SOFTWARE COBBLER Microsoft has received a €561m fine from the European Commission (EC) for failing to offer Windows users the web browser choice it promised.
Microsoft agreed to display the web browser choice window to avoid what many believed would be a multi-billion Euro fine from the European Commission back in 2009, however for over a year it failed to do so. The firm's failure has landed it a €561m fine from the EC.
Microsoft claimed its failure to display the web browser choice window was down to a technical mistake, which it has since rectified. However it seems that Microsoft's excuse didn't wash with the EC, and since it is a repeat offence a steep fine was always on the cards.
Microsoft stands by its ground, though, having issued a statement blaming technical errors for fine. It said, "We take full responsibility for the technical error that caused this problem and have apologized for it.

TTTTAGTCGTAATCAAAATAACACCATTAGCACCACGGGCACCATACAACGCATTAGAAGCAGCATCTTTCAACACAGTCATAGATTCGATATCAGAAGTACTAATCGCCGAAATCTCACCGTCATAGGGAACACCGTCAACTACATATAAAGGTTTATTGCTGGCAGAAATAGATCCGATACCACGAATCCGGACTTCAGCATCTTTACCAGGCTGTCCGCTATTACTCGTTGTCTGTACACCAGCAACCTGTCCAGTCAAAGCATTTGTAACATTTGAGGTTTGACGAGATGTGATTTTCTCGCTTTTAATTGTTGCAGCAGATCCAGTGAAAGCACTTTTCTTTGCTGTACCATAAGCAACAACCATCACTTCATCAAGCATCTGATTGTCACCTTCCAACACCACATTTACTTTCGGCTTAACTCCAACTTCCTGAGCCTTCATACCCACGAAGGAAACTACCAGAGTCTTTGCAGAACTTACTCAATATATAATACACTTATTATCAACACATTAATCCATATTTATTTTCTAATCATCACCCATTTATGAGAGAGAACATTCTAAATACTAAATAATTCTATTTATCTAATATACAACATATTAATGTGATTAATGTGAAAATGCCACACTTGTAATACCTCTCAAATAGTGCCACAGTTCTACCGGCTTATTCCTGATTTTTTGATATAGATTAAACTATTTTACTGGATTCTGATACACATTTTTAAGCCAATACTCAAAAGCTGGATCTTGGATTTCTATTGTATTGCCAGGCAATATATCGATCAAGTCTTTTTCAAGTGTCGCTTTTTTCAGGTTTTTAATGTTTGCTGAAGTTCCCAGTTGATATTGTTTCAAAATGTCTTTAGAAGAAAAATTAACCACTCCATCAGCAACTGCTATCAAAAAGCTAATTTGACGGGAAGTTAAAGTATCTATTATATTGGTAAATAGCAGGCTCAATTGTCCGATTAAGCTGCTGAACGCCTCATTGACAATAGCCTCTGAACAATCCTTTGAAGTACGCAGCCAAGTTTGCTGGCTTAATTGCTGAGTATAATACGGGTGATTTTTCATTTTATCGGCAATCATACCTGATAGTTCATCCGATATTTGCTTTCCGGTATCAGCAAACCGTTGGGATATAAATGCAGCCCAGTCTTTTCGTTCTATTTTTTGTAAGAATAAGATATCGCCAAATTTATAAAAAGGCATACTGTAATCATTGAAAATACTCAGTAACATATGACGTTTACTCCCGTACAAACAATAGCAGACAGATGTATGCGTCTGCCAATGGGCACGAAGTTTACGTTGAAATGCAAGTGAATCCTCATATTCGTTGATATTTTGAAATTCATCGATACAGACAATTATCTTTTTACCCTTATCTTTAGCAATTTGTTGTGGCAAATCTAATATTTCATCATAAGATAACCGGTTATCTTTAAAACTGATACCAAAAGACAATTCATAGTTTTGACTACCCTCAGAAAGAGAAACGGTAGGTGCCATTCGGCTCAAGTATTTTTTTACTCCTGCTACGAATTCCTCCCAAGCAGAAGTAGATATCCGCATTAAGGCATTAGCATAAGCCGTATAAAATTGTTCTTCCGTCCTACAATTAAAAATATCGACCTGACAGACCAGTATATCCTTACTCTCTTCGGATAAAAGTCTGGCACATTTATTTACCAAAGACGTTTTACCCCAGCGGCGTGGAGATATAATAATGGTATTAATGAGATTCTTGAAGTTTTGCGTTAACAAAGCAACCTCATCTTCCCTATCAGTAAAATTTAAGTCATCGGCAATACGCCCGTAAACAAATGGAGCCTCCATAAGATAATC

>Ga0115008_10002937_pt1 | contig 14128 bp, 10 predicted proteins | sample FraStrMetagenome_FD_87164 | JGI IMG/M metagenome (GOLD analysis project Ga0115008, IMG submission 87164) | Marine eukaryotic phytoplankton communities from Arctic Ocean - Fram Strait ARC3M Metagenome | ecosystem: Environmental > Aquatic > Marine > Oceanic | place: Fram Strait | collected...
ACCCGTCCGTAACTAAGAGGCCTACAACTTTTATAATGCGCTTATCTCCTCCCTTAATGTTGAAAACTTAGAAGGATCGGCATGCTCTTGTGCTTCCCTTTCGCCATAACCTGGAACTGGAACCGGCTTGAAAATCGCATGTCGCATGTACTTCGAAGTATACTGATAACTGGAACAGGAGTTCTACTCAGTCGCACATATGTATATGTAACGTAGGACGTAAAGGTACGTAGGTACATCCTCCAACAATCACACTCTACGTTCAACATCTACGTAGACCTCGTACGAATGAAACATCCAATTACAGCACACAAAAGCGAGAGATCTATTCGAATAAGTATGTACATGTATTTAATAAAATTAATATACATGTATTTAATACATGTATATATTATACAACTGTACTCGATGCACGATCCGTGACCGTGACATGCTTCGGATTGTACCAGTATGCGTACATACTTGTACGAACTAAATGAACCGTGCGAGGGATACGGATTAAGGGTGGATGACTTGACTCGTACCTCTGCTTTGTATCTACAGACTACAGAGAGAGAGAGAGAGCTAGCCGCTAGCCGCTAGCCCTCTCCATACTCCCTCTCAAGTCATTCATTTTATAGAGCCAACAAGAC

"We provided the Commission with a complete and candid assessment of the situation, and we have taken steps to strengthen our software development and other processes to help avoid this mistake - or anything similar - in the future."
Joaquín Almunia, the VP in charge of competition policy at the EC said, "In 2009, we closed our investigation about a suspected abuse of dominant position by Microsoft due to the tying of Internet Explorer to Windows by accepting commitments offered by the company.
"Legally binding commitments reached in antitrust decisions play a very important role in our enforcement policy because they allow for rapid solutions to competition problems.
"Of course, such decisions require strict compliance. A failure to comply is a very serious infringement that must be sanctioned accordingly."
Microsoft also earned the dubious honour of becoming the first company to be fined for non-compliance and the EC said its fine took into consideration the "need to ensure a deterrent effect of the fine", but added that Microsoft did help it investigate the matter, which helped it somewhat limit the damage. µ